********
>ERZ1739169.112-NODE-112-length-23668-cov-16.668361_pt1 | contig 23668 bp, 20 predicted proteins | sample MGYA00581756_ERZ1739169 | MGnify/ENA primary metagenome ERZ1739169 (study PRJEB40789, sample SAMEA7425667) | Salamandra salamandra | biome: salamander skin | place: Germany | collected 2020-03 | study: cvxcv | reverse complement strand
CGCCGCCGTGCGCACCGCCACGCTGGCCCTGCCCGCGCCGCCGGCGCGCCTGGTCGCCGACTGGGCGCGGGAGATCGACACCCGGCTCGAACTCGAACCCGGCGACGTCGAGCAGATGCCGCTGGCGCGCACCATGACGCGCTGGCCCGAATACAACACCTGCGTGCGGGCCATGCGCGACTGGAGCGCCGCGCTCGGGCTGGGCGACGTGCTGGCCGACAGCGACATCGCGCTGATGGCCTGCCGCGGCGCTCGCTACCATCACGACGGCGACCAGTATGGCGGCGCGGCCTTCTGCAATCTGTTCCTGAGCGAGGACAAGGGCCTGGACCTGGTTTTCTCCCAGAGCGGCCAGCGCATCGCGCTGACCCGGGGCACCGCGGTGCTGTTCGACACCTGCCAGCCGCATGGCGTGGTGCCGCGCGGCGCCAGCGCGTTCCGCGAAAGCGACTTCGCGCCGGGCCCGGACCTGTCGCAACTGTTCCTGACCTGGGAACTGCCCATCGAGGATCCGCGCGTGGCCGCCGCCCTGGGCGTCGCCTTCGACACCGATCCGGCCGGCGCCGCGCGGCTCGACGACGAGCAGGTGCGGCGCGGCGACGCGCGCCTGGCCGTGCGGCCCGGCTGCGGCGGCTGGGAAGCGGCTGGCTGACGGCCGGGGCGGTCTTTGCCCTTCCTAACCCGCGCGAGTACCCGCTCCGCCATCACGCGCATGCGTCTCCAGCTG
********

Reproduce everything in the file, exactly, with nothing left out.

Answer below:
>ERZ1739169.112-NODE-112-length-23668-cov-16.668361_pt1 | contig 23668 bp, 20 predicted proteins | sample MGYA00581756_ERZ1739169 | MGnify/ENA primary metagenome ERZ1739169 (study PRJEB40789, sample SAMEA7425667) | Salamandra salamandra | biome: salamander skin | place: Germany | collected 2020-03 | study: cvxcv | reverse complement strand
CGCCGCCGTGCGCACCGCCACGCTGGCCCTGCCCGCGCCGCCGGCGCGCCTGGTCGCCGACTGGGCGCGGGAGATCGACACCCGGCTCGAACTCGAACCCGGCGACGTCGAGCAGATGCCGCTGGCGCGCACCATGACGCGCTGGCCCGAATACAACACCTGCGTGCGGGCCATGCGCGACTGGAGCGCCGCGCTCGGGCTGGGCGACGTGCTGGCCGACAGCGACATCGCGCTGATGGCCTGCCGCGGCGCTCGCTACCATCACGACGGCGACCAGTATGGCGGCGCGGCCTTCTGCAATCTGTTCCTGAGCGAGGACAAGGGCCTGGACCTGGTTTTCTCCCAGAGCGGCCAGCGCATCGCGCTGACCCGGGGCACCGCGGTGCTGTTCGACACCTGCCAGCCGCATGGCGTGGTGCCGCGCGGCGCCAGCGCGTTCCGCGAAAGCGACTTCGCGCCGGGCCCGGACCTGTCGCAACTGTTCCTGACCTGGGAACTGCCCATCGAGGATCCGCGCGTGGCCGCCGCCCTGGGCGTCGCCTTCGACACCGATCCGGCCGGCGCCGCGCGGCTCGACGACGAGCAGGTGCGGCGCGGCGACGCGCGCCTGGCCGTGCGGCCCGGCTGCGGCGGCTGGGAAGCGGCTGGCTGACGGCCGGGGCGGTCTTTGCCCTTCCTAACCCGCGCGAGTACCCGCTCCGCCATCACGCGCATGCGTCTCCAGCTG